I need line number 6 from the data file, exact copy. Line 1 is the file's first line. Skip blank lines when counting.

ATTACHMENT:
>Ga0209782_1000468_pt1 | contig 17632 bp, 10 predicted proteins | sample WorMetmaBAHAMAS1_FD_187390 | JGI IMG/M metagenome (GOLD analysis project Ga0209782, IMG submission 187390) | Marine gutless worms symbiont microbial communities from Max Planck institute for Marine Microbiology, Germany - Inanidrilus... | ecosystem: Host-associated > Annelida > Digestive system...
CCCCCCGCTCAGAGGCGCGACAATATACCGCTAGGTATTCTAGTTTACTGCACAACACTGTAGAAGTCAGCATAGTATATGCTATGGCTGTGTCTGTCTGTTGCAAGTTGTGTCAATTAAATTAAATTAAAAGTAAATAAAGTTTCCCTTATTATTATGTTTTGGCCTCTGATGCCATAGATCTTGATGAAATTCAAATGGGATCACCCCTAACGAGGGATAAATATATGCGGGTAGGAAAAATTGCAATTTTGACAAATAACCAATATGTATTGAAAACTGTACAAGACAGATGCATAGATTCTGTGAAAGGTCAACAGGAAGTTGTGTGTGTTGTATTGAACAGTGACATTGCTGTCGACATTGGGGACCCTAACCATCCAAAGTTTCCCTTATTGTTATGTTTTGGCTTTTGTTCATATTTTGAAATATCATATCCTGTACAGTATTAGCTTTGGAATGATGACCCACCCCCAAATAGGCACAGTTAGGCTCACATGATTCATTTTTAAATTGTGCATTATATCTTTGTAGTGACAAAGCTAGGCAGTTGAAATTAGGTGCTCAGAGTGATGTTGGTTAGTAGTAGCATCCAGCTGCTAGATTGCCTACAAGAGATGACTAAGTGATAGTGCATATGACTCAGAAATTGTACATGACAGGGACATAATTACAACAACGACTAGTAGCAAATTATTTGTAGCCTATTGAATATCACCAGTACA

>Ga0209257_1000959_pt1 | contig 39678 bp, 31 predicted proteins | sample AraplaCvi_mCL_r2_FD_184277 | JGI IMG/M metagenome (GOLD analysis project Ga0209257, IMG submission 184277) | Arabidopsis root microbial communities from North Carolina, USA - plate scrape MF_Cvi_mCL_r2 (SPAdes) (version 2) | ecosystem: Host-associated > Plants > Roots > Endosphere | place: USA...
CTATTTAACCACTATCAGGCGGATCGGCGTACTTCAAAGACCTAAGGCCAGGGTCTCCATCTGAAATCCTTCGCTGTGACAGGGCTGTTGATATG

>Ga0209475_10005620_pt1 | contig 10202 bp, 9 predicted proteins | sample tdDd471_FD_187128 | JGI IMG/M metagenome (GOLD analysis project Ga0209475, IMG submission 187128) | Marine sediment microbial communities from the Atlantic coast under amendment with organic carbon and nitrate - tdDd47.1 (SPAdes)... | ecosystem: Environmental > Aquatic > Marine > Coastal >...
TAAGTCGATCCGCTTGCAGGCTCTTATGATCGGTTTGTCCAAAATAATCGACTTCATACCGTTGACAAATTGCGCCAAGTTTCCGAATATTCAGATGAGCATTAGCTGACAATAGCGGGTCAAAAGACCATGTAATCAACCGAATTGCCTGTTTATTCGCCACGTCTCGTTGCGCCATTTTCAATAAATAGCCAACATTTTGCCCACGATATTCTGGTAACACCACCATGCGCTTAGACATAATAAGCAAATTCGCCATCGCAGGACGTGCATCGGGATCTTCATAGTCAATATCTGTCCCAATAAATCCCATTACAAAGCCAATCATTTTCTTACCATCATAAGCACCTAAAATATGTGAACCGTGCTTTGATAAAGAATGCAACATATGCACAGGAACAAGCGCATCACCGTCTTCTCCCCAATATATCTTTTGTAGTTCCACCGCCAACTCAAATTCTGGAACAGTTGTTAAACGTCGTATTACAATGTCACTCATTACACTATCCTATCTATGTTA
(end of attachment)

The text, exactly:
TAAGTCGATCCGCTTGCAGGCTCTTATGATCGGTTTGTCCAAAATAATCGACTTCATACCGTTGACAAATTGCGCCAAGTTTCCGAATATTCAGATGAGCATTAGCTGACAATAGCGGGTCAAAAGACCATGTAATCAACCGAATTGCCTGTTTATTCGCCACGTCTCGTTGCGCCATTTTCAATAAATAGCCAACATTTTGCCCACGATATTCTGGTAACACCACCATGCGCTTAGACATAATAAGCAAATTCGCCATCGCAGGACGTGCATCGGGATCTTCATAGTCAATATCTGTCCCAATAAATCCCATTACAAAGCCAATCATTTTCTTACCATCATAAGCACCTAAAATATGTGAACCGTGCTTTGATAAAGAATGCAACATATGCACAGGAACAAGCGCATCACCGTCTTCTCCCCAATATATCTTTTGTAGTTCCACCGCCAACTCAAATTCTGGAACAGTTGTTAAACGTCGTATTACAATGTCACTCATTACACTATCCTATCTATGTTA